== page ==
Block Quote Format

First, some disclaimers:

  • DO NOT use a block quote just to take up space. This tactic is really obvious and will not get you a good grade.
  • Whether you’re using a block quote or a regular quote, the explanation should be longer than the quote. So if you have a 5-line block quote, your explanation should be about 5 lines as well.
  • You use a block quote because ALL OF IT is important; thus, you should be specifically analyzing multiple parts of the quote. In my example below, parts of the explanation are color-coded according to the parts of the quote they analyze.

Block quote instructions:

  • Use a block quote for quotes that are more than three full lines in normal format.
  • Do not put the quote in quotation marks.
  • Start the quote on a new line, with the entire quote indented one inch from the left margin.
  • Your citation should come after the closing punctuation mark.
  • When quoting verse, maintain original line breaks.

Example paragraph with a block quote:

Romeo’s love seems more based in looks and first impressions than in any connection to a girl’s personality. He and Rosaline barely know each other, and he focuses mainly on her appearance in his descriptions of her. Referring to Rosaline, he says, “One fairer than my love! the all-seeing sun / Ne’er saw her match since first the world begun” (I.ii.99-100). Romeo uses a hyperbole to state that no one could be as beautiful as Rosaline; indeed, the “all-seeing sun” is not aware of anyone as beautiful as Rosaline, despite having gazed on the earth for all time. His singular focus on Rosaline’s looks overshadows any focus on personality. Similarly, Romeo falls desperately in love with Juliet the moment he sees her, before knowing her as a person at all. He speaks to himself,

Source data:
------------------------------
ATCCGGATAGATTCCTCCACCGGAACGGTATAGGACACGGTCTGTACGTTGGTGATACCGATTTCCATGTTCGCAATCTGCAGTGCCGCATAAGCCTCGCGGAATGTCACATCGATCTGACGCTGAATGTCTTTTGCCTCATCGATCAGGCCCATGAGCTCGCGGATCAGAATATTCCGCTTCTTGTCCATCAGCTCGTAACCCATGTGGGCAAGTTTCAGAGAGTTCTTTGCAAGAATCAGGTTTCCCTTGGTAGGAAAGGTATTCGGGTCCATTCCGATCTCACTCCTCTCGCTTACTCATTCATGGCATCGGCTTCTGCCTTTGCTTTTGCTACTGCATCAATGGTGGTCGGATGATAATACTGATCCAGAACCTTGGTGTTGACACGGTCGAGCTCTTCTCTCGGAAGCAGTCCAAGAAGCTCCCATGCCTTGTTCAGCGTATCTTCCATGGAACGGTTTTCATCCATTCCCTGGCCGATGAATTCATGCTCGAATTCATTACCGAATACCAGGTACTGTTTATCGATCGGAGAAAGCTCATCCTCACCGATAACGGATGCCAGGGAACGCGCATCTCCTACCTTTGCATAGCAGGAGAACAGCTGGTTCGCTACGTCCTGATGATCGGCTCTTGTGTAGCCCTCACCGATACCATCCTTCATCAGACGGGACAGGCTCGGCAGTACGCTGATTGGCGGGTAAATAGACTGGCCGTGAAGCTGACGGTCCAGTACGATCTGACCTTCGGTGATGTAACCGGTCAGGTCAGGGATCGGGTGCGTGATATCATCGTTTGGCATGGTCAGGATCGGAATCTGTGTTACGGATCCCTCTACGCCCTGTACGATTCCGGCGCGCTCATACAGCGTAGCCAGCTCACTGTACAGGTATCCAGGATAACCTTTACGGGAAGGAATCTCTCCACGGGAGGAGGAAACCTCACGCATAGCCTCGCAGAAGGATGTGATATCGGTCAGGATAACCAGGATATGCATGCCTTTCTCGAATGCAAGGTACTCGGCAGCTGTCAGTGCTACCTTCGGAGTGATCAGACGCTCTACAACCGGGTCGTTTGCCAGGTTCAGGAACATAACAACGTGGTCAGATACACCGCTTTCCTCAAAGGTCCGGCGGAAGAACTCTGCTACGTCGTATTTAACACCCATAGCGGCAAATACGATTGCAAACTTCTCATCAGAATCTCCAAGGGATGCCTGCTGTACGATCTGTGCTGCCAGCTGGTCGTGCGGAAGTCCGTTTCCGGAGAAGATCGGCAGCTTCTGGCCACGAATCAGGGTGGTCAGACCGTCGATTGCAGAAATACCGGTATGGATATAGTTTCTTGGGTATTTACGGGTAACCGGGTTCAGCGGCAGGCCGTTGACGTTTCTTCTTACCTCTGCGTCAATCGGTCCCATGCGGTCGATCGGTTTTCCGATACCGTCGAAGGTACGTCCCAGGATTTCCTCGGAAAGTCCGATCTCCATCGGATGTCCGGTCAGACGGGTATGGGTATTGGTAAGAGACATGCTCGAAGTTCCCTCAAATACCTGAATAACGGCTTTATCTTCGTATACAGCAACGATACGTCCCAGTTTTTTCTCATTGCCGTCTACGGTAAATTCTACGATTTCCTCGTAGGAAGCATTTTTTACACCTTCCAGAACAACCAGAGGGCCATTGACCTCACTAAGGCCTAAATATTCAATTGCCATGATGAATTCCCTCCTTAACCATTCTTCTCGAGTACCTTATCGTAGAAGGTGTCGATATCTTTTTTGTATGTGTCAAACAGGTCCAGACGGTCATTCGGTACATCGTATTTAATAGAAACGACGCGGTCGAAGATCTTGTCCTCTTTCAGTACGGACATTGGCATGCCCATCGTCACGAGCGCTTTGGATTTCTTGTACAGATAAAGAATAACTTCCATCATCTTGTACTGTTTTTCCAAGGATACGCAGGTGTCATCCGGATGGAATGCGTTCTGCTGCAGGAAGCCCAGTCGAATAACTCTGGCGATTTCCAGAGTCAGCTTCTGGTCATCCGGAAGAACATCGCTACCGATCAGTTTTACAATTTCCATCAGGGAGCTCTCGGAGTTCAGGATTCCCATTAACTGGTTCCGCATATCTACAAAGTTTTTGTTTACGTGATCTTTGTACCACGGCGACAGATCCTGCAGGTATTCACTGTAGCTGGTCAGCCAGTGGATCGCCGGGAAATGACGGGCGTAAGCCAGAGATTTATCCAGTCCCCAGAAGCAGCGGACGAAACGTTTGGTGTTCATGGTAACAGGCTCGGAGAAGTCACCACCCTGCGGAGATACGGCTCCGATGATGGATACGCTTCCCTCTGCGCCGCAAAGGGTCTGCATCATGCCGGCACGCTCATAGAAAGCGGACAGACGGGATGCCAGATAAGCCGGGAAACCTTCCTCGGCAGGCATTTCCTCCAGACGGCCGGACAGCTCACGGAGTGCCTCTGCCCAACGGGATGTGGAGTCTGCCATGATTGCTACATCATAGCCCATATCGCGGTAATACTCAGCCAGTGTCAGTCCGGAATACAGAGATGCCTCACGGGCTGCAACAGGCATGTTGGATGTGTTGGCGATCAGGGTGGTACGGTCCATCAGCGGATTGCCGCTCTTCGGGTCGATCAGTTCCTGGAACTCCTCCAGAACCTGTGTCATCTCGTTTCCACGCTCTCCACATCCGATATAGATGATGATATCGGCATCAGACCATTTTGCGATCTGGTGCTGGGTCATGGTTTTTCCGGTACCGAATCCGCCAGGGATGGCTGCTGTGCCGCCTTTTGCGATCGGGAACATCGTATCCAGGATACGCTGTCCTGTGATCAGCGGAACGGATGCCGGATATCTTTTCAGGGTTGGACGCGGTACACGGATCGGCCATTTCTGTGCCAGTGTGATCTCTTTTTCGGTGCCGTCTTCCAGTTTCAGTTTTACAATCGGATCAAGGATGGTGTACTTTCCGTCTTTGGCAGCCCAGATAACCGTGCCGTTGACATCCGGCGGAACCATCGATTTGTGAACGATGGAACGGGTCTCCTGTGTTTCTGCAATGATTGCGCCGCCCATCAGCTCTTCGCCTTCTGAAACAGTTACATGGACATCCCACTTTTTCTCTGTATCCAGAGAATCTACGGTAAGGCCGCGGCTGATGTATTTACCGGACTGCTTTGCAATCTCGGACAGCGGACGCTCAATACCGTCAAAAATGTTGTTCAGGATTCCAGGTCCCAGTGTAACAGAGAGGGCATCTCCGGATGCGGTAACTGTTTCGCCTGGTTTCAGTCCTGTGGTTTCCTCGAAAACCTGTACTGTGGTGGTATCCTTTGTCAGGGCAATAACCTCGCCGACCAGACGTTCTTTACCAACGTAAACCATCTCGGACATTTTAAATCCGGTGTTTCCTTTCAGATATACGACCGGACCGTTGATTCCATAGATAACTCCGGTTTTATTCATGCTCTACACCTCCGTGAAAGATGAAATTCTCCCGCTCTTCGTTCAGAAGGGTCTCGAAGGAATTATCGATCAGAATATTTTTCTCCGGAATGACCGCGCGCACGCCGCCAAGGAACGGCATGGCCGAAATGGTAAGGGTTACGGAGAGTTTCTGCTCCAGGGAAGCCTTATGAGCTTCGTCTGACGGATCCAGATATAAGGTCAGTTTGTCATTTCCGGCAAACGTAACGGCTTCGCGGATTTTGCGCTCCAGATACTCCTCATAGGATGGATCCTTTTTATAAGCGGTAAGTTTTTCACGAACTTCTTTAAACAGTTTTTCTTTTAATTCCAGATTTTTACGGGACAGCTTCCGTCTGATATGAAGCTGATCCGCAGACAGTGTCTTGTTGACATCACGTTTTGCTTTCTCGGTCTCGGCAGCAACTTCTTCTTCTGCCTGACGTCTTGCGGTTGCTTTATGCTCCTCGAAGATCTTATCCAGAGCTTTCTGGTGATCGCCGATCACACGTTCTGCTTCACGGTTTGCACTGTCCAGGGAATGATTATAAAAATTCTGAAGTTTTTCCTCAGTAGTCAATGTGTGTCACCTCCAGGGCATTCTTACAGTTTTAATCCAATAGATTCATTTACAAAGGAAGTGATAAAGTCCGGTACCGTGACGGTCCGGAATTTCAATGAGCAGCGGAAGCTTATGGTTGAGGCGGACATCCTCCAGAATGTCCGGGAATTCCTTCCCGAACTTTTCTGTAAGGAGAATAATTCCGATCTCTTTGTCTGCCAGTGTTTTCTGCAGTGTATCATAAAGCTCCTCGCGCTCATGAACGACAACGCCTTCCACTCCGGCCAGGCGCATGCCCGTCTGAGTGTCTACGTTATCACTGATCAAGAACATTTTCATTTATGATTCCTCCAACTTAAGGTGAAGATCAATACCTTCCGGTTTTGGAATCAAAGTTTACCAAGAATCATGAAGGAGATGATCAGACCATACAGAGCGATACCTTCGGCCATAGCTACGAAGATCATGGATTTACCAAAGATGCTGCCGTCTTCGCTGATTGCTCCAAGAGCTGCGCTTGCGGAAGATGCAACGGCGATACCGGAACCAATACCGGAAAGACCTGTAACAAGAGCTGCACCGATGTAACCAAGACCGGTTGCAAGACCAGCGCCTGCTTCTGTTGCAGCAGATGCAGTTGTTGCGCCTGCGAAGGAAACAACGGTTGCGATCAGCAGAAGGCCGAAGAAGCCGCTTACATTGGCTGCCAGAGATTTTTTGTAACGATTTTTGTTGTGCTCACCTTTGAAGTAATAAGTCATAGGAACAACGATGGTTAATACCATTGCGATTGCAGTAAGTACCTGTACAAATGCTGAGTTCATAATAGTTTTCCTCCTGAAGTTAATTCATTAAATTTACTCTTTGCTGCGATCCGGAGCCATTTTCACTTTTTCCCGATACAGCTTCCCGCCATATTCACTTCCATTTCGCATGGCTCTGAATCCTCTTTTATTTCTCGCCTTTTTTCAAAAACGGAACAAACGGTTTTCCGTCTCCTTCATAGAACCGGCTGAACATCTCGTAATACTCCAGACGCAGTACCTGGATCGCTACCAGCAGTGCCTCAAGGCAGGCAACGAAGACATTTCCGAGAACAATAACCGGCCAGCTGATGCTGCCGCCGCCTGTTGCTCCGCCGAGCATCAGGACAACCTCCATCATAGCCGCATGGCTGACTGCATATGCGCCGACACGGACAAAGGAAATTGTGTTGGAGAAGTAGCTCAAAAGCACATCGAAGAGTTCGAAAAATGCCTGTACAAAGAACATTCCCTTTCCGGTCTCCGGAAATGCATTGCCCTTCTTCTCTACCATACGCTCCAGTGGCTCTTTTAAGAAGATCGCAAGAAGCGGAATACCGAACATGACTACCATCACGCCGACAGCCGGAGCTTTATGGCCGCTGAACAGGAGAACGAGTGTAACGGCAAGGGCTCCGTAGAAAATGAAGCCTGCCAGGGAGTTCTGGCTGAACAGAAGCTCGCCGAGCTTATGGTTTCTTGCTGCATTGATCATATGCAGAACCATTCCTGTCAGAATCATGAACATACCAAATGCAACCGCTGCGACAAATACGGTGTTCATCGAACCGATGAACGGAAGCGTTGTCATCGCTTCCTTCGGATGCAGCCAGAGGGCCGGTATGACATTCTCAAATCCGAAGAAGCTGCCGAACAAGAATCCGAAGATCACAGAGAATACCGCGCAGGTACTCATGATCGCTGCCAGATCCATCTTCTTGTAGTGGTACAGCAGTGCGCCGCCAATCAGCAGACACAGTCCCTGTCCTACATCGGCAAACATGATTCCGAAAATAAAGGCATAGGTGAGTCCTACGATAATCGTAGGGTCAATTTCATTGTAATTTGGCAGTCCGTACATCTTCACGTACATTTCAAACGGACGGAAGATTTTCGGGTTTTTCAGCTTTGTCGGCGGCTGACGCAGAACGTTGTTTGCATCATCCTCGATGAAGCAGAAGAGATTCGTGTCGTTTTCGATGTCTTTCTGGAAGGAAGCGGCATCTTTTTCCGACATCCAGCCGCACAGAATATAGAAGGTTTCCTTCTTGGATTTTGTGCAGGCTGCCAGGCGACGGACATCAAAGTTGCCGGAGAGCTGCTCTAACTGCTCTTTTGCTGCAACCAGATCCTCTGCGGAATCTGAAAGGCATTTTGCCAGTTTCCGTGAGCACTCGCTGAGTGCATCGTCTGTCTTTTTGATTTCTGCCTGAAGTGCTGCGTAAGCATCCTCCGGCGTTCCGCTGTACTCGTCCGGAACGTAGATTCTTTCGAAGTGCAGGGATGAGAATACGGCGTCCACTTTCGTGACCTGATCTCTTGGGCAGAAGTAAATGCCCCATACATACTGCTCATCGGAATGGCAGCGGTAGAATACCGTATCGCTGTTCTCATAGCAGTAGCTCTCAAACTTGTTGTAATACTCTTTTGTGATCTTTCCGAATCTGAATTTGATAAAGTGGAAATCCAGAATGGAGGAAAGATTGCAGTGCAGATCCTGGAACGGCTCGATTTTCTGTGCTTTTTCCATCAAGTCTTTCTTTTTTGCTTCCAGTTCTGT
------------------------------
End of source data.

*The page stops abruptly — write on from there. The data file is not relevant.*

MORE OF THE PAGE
(WordPress format fail: There shouldn’t be an extra space after this line; it should all be evenly double spaced)

O, she doth teach the torches to burn bright!
It seems she hangs upon the cheek of night
Like a rich jewel in an Ethiope’s ear;
Beauty too rich for use, for earth too dear!
. . .
Did my heart love till now? forswear it, sight!
For I ne’er saw true beauty till this night. (I.v.51-60)
(WordPress format fail: There shouldn’t be an extra space after this line; it should all be evenly double spaced)

Romeo uses reverential diction to describe Juliet’s appearance. He first emphasizes that not only does her beauty burn as strongly as a torch, but she could “teach” torches to burn; she is the master of being beautiful fire. Romeo then uses a simile to compare Juliet to “a rich jewel,” an object that is profoundly beautiful as well as rare and widely desired. Jewels are admired and desired for their physical beauty, just as Romeo admires and desired Juliet for her physical beauty. Finally, Romeo decides that he has never truly been in love or seen “true beauty.” The word “for” in his final line here draws a logical connection between the true love in his heart and the true beauty in front of him. Juliet’s beauty causes Romeo to fall in love with her; in Romeo’s mind, beauty, not personality, leads to love. In addition, stating that he has not actually been in love previously, Romeo suggests a contrast between his love for Rosaline, who no longer seems truly beautiful in his eyes, and his love for Juliet, which is somehow more “true.” His quick rejection of Rosaline casts doubt on Romeo’s pronouncements about true love. He loves both Rosaline and Juliet for their appearance, but has yet to truly fall in love with a woman’s personality.

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